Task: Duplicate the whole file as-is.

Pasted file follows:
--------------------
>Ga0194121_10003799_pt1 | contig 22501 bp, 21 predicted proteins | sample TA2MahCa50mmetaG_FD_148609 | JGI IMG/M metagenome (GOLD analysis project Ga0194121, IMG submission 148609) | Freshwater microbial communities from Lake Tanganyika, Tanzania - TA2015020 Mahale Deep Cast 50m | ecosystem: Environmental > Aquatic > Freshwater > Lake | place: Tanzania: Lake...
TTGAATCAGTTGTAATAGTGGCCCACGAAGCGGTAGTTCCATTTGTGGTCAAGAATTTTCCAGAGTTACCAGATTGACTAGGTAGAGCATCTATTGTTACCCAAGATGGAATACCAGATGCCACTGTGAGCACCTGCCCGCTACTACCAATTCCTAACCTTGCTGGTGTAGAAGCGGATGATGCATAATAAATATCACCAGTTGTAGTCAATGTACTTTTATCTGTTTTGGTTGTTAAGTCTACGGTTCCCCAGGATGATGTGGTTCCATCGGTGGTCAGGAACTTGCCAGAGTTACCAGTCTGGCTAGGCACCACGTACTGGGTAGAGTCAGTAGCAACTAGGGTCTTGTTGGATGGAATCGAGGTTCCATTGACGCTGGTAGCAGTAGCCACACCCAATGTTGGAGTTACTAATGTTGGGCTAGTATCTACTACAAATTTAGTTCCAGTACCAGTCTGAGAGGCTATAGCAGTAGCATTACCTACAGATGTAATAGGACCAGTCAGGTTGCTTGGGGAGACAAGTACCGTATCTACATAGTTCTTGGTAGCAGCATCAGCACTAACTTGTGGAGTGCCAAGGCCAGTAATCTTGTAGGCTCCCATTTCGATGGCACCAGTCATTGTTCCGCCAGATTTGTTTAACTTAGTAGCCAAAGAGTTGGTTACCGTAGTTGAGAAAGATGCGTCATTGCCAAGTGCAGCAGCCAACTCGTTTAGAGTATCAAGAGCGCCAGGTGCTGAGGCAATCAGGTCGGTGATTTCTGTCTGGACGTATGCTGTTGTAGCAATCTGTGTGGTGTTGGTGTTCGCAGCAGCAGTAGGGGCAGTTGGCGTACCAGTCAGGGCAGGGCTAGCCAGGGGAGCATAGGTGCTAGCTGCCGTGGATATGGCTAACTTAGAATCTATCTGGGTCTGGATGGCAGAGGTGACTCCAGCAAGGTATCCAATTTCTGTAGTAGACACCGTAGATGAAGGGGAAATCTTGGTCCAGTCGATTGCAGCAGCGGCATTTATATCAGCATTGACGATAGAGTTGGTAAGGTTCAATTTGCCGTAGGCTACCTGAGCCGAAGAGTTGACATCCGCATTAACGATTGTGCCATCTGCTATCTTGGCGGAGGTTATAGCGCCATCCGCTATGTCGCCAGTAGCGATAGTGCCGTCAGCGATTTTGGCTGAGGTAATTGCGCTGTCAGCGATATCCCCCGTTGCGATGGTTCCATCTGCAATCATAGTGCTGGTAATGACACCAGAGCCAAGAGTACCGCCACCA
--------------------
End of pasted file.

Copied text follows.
>Ga0194121_10003799_pt1 | contig 22501 bp, 21 predicted proteins | sample TA2MahCa50mmetaG_FD_148609 | JGI IMG/M metagenome (GOLD analysis project Ga0194121, IMG submission 148609) | Freshwater microbial communities from Lake Tanganyika, Tanzania - TA2015020 Mahale Deep Cast 50m | ecosystem: Environmental > Aquatic > Freshwater > Lake | place: Tanzania: Lake...
TTGAATCAGTTGTAATAGTGGCCCACGAAGCGGTAGTTCCATTTGTGGTCAAGAATTTTCCAGAGTTACCAGATTGACTAGGTAGAGCATCTATTGTTACCCAAGATGGAATACCAGATGCCACTGTGAGCACCTGCCCGCTACTACCAATTCCTAACCTTGCTGGTGTAGAAGCGGATGATGCATAATAAATATCACCAGTTGTAGTCAATGTACTTTTATCTGTTTTGGTTGTTAAGTCTACGGTTCCCCAGGATGATGTGGTTCCATCGGTGGTCAGGAACTTGCCAGAGTTACCAGTCTGGCTAGGCACCACGTACTGGGTAGAGTCAGTAGCAACTAGGGTCTTGTTGGATGGAATCGAGGTTCCATTGACGCTGGTAGCAGTAGCCACACCCAATGTTGGAGTTACTAATGTTGGGCTAGTATCTACTACAAATTTAGTTCCAGTACCAGTCTGAGAGGCTATAGCAGTAGCATTACCTACAGATGTAATAGGACCAGTCAGGTTGCTTGGGGAGACAAGTACCGTATCTACATAGTTCTTGGTAGCAGCATCAGCACTAACTTGTGGAGTGCCAAGGCCAGTAATCTTGTAGGCTCCCATTTCGATGGCACCAGTCATTGTTCCGCCAGATTTGTTTAACTTAGTAGCCAAAGAGTTGGTTACCGTAGTTGAGAAAGATGCGTCATTGCCAAGTGCAGCAGCCAACTCGTTTAGAGTATCAAGAGCGCCAGGTGCTGAGGCAATCAGGTCGGTGATTTCTGTCTGGACGTATGCTGTTGTAGCAATCTGTGTGGTGTTGGTGTTCGCAGCAGCAGTAGGGGCAGTTGGCGTACCAGTCAGGGCAGGGCTAGCCAGGGGAGCATAGGTGCTAGCTGCCGTGGATATGGCTAACTTAGAATCTATCTGGGTCTGGATGGCAGAGGTGACTCCAGCAAGGTATCCAATTTCTGTAGTAGACACCGTAGATGAAGGGGAAATCTTGGTCCAGTCGATTGCAGCAGCGGCATTTATATCAGCATTGACGATAGAGTTGGTAAGGTTCAATTTGCCGTAGGCTACCTGAGCCGAAGAGTTGACATCCGCATTAACGATTGTGCCATCTGCTATCTTGGCGGAGGTTATAGCGCCATCCGCTATGTCGCCAGTAGCGATAGTGCCGTCAGCGATTTTGGCTGAGGTAATTGCGCTGTCAGCGATATCCCCCGTTGCGATGGTTCCATCTGCAATCATAGTGCTGGTAATGACACCAGAGCCAAGAGTACCGCCACCA